The General Rule
If someone damages your car in Oregon, you have a property damage claim.
The General Rule: You may recover your car's loss of fair market value because of the property damage.
How is this measured?
It depends on if the car can be fixed. If it can, then you can claim the cost of repair. Cost of repair is generally considered the loss of value your car lost because of the damage. But not all the time.
If you own a late model car, and the cost of repair is extensive, then you also have a claim for the change in the car's value even after repairs are completed.
You are shopping for a used car, and on the lot are two identical cars with identical features and identical mileage. One car, however, was in an accident, and had significant repairs. If the cars were priced the same, which one would you buy? Better yet, how much less would you pay for the damaged car? That difference in price is the diminished value.
How to Prove Loss of Value
If your car is repairable, the cost of repair represents the bulk of your loss of value.
If you feel you have a claim for diminished value, the adjuster may make an offer, but it is probably based upon their own appraiser's estimate on the diminished value. Depending on the extent of damage to your car, consider hiring your own appraiser, and negotiate from there.
What About a Rental?
Another category of property damage is "loss of use." This is the cost of renting a similar car for the time that your car is not drivable or is being repaired. You are entitled to the cost of renting a similar vehicle. If you were driving a full sized pickup truck that was damaged collision, and it goes to the shop for repair, you get the cost of renting a full sized pickup truck.
You can claim the loss of use for the time you are without a car because of repairs, or if your car is a total loss (see below), the time to replace your car.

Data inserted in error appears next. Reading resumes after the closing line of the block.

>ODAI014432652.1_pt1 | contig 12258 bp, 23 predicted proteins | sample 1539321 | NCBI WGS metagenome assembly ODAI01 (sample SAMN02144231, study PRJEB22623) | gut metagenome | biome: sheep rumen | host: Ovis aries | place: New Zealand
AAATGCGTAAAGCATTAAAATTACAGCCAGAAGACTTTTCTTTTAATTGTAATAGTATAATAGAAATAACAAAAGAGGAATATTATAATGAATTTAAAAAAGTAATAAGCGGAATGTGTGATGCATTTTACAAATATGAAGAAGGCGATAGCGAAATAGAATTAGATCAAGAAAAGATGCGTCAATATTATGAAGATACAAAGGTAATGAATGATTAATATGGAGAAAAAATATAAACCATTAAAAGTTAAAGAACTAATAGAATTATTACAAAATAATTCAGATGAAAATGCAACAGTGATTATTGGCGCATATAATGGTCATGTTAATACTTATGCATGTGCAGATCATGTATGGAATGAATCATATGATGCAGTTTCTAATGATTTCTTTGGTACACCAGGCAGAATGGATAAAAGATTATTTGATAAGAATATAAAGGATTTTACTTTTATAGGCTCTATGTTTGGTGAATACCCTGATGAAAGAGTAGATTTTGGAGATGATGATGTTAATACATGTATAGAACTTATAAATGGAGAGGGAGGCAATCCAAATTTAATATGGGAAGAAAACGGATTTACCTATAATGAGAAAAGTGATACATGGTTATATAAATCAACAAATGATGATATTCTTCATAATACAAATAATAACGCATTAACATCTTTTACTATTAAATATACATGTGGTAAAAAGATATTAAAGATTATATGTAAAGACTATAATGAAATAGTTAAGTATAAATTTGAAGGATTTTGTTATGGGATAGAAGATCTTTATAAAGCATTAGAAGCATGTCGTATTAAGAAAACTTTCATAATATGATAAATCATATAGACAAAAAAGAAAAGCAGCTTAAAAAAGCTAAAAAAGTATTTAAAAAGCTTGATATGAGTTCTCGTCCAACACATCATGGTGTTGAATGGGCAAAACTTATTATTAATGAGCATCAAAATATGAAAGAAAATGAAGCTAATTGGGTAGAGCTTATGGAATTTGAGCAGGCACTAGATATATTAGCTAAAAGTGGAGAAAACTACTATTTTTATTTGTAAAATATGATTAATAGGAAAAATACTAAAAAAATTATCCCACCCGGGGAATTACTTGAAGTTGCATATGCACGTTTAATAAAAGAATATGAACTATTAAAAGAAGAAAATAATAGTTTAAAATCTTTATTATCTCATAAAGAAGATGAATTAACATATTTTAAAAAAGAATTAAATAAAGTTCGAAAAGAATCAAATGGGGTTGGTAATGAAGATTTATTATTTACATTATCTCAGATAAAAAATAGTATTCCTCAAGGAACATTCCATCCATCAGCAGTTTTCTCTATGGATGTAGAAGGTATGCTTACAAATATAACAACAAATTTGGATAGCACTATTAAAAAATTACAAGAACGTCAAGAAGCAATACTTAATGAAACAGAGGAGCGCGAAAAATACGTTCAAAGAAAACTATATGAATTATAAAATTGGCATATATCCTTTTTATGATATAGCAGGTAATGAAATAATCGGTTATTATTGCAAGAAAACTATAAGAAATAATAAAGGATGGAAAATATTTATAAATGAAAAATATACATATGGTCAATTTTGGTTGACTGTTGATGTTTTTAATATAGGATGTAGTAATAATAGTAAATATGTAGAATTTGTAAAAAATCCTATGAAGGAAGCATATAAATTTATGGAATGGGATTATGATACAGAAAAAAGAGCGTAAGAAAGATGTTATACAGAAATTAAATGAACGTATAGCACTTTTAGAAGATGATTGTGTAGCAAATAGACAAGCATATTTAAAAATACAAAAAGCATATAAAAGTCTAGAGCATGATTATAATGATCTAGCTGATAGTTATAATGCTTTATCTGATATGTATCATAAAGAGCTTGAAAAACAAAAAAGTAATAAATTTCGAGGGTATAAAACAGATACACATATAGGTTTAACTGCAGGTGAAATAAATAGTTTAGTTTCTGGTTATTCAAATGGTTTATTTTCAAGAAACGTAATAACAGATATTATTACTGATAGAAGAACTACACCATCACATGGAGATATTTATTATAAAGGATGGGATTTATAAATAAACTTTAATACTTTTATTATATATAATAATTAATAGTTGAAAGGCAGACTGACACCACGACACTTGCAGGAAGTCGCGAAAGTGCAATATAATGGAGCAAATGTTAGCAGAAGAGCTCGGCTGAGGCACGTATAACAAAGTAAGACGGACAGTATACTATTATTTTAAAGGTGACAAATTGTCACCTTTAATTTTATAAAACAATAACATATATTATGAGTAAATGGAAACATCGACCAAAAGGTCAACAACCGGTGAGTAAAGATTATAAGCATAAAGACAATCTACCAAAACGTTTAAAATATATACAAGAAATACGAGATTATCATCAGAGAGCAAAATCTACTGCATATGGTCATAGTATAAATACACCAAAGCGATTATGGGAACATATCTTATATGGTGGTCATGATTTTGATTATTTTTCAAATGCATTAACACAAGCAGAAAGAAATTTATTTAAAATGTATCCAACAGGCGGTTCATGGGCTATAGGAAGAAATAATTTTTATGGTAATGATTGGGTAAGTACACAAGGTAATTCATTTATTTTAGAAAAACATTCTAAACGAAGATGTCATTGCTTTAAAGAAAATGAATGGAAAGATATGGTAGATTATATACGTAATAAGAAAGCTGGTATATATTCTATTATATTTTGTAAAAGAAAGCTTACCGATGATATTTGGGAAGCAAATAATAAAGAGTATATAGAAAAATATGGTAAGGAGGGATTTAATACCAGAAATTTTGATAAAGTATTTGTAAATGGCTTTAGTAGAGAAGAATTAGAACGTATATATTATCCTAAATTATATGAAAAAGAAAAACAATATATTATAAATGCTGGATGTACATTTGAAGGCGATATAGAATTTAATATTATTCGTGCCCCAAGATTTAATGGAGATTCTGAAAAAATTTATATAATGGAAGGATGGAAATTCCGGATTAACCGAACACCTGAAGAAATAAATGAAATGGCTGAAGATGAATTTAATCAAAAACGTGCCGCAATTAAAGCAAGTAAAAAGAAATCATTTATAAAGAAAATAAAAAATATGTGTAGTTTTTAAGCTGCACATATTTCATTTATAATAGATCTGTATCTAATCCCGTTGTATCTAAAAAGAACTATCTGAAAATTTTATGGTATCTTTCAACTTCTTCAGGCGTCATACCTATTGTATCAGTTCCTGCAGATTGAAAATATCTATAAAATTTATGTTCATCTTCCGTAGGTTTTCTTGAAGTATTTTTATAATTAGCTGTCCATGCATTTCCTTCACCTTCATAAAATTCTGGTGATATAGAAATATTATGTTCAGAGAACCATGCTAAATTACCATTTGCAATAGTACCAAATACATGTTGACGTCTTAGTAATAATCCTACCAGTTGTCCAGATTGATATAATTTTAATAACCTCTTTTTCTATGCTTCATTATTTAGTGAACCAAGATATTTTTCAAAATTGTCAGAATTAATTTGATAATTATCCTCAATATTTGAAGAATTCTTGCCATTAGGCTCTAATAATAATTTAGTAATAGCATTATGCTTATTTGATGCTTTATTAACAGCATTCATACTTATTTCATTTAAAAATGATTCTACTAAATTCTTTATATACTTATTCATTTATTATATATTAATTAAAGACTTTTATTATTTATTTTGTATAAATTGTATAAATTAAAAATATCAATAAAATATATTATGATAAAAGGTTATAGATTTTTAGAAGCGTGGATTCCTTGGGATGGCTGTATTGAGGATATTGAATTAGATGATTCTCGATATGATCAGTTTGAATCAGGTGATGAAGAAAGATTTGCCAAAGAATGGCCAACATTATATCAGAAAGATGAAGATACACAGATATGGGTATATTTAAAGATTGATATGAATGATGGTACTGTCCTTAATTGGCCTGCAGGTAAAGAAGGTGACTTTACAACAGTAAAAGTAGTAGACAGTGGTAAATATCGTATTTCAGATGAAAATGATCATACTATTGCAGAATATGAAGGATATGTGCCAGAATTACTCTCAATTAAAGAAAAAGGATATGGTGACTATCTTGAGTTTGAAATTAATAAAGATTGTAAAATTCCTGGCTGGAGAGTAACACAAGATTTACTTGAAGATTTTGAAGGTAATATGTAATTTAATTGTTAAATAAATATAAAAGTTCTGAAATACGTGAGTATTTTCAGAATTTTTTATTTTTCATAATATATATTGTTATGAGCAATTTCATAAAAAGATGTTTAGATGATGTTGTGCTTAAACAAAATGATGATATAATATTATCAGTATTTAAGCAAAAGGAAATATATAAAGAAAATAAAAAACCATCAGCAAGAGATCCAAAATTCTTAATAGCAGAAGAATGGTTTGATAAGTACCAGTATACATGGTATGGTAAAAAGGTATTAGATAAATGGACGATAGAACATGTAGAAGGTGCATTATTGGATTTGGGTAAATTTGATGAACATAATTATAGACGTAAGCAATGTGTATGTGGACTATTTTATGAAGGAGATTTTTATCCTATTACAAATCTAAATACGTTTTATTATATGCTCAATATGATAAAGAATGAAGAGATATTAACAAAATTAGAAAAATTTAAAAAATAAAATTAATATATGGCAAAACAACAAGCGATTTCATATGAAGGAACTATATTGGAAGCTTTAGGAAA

The term "totaled" is in insurance term. It means that the cost of repair is so close to the car's value, that it makes no sense to repair the car, and the car is "totaled," or a total loss. If this happens, you may recover the car's fair market value. "Fair market value" is what a willing buyer would have paid a willing seller for the car on the day before the collision. Many of our clients have no intention of selling their car and wish they could have held onto it for the long haul. That, unfortunately, does not come into play. Fair market value differs greatly from "replacement value."
Insurance companies hire appraisers to determine the car’s value before the collision, and will use data bases of recent sales of similar cars to yours to come up with the fair market value offer. Few people are thrilled with the insurance company's offer. However, property damage adjusters usually stick to their guns on total loss offers unless there is new information about the car's value, like recent major overhauls (new engine), that it was not aware of. You can disagree with the insurance adjuster, but if you want to fight with them, you may need to get your own appraiser involved, and you must wait until your injury claim is resolved, or include the property damage claim when you file the injury claim in court. This is because in Oregon, the injury claim and the property damage claim are separate legal claims, but they arise from the same event. All claims you have arising from one event must be filed in the same lawsuit. If one of those claims is resolved, you can still file any other existing claims.
Some people wish to hold onto the car, even after the collision. If you keep the car, the insurance company will reduce the property damage claim payment by the car's "salvage value." The salvage value is what the car wreckage would sell for at an auction.
If you do not keep the car, the insurance company is buying the car from you when it resolves the claim. You will be asked to sign the title. If you cannot find the title, you will be given DMV forms that allow for a replacement title.
We handle property damage claims for our injury clients, and do not take on stand alone property damage claims, but if you contact us, we can direct you to some attorneys that handle these cases. But, if you have questions, check out our other articles, or order our Oregon Personal Injury Guide. It offers information on property damage.